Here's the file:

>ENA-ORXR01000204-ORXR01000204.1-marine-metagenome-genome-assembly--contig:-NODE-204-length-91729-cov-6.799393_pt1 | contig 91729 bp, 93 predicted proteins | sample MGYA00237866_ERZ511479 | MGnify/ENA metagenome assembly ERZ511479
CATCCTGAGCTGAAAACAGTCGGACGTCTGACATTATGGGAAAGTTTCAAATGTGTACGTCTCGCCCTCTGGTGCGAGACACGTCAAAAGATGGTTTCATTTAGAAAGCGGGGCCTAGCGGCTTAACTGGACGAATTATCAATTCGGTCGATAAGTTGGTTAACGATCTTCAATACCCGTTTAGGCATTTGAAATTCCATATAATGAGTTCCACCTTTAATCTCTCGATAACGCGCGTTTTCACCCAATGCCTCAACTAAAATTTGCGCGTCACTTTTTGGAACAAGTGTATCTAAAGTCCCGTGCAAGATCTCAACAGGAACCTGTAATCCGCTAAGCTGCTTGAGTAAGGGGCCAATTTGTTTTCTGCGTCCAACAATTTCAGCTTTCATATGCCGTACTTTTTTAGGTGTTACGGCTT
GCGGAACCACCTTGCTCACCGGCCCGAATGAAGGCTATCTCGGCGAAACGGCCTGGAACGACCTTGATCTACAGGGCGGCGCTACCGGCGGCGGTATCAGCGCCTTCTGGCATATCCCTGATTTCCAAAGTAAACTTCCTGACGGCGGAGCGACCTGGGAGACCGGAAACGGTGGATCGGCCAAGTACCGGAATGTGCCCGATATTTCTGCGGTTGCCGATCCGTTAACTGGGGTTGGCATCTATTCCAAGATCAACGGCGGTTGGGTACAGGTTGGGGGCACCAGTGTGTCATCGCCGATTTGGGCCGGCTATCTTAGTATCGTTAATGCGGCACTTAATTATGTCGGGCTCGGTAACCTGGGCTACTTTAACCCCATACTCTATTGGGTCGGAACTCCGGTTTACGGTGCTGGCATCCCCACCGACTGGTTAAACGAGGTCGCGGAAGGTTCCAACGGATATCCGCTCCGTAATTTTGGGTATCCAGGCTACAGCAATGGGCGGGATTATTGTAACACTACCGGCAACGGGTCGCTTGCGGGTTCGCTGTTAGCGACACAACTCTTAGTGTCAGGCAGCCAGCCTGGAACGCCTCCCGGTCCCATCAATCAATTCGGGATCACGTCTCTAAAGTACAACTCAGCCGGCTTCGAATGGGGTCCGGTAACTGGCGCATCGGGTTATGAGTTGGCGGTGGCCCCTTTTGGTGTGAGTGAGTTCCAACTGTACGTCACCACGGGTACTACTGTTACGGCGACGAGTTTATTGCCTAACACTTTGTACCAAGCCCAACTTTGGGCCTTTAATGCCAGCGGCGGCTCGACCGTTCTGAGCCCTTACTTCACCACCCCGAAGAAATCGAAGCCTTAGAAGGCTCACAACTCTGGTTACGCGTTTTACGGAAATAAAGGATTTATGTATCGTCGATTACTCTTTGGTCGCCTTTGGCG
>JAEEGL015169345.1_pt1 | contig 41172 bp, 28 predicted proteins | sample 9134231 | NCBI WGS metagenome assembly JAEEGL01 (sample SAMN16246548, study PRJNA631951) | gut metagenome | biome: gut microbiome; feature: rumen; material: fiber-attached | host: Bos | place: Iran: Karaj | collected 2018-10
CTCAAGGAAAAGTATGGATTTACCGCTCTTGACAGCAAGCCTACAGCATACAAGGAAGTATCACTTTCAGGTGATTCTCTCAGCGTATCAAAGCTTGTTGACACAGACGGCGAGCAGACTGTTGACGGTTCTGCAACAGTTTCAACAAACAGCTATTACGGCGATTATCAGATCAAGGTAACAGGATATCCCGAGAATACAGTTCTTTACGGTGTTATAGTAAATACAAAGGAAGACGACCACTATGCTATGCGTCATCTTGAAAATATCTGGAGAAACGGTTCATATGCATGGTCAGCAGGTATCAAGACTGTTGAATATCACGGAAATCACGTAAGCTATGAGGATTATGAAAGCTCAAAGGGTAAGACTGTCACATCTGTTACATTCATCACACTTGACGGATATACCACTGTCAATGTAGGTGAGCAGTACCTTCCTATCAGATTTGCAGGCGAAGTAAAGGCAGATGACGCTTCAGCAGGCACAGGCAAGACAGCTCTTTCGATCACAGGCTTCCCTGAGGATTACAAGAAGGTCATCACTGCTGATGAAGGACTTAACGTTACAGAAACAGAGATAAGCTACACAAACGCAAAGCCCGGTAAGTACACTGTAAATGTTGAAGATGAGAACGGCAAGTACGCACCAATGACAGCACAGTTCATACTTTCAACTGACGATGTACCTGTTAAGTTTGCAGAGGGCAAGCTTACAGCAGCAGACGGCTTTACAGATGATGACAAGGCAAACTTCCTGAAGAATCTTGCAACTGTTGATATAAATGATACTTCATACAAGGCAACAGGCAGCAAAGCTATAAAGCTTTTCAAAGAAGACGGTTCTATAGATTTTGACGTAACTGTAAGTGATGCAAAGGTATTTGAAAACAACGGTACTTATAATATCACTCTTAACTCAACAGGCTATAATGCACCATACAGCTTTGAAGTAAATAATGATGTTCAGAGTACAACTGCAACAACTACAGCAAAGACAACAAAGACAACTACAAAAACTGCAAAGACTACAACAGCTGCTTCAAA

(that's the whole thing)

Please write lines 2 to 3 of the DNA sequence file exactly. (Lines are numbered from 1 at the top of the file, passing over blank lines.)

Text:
CATCCTGAGCTGAAAACAGTCGGACGTCTGACATTATGGGAAAGTTTCAAATGTGTACGTCTCGCCCTCTGGTGCGAGACACGTCAAAAGATGGTTTCATTTAGAAAGCGGGGCCTAGCGGCTTAACTGGACGAATTATCAATTCGGTCGATAAGTTGGTTAACGATCTTCAATACCCGTTTAGGCATTTGAAATTCCATATAATGAGTTCCACCTTTAATCTCTCGATAACGCGCGTTTTCACCCAATGCCTCAACTAAAATTTGCGCGTCACTTTTTGGAACAAGTGTATCTAAAGTCCCGTGCAAGATCTCAACAGGAACCTGTAATCCGCTAAGCTGCTTGAGTAAGGGGCCAATTTGTTTTCTGCGTCCAACAATTTCAGCTTTCATATGCCGTACTTTTTTAGGTGTTACGGCTT
GCGGAACCACCTTGCTCACCGGCCCGAATGAAGGCTATCTCGGCGAAACGGCCTGGAACGACCTTGATCTACAGGGCGGCGCTACCGGCGGCGGTATCAGCGCCTTCTGGCATATCCCTGATTTCCAAAGTAAACTTCCTGACGGCGGAGCGACCTGGGAGACCGGAAACGGTGGATCGGCCAAGTACCGGAATGTGCCCGATATTTCTGCGGTTGCCGATCCGTTAACTGGGGTTGGCATCTATTCCAAGATCAACGGCGGTTGGGTACAGGTTGGGGGCACCAGTGTGTCATCGCCGATTTGGGCCGGCTATCTTAGTATCGTTAATGCGGCACTTAATTATGTCGGGCTCGGTAACCTGGGCTACTTTAACCCCATACTCTATTGGGTCGGAACTCCGGTTTACGGTGCTGGCATCCCCACCGACTGGTTAAACGAGGTCGCGGAAGGTTCCAACGGATATCCGCTCCGTAATTTTGGGTATCCAGGCTACAGCAATGGGCGGGATTATTGTAACACTACCGGCAACGGGTCGCTTGCGGGTTCGCTGTTAGCGACACAACTCTTAGTGTCAGGCAGCCAGCCTGGAACGCCTCCCGGTCCCATCAATCAATTCGGGATCACGTCTCTAAAGTACAACTCAGCCGGCTTCGAATGGGGTCCGGTAACTGGCGCATCGGGTTATGAGTTGGCGGTGGCCCCTTTTGGTGTGAGTGAGTTCCAACTGTACGTCACCACGGGTACTACTGTTACGGCGACGAGTTTATTGCCTAACACTTTGTACCAAGCCCAACTTTGGGCCTTTAATGCCAGCGGCGGCTCGACCGTTCTGAGCCCTTACTTCACCACCCCGAAGAAATCGAAGCCTTAGAAGGCTCACAACTCTGGTTACGCGTTTTACGGAAATAAAGGATTTATGTATCGTCGATTACTCTTTGGTCGCCTTTGGCG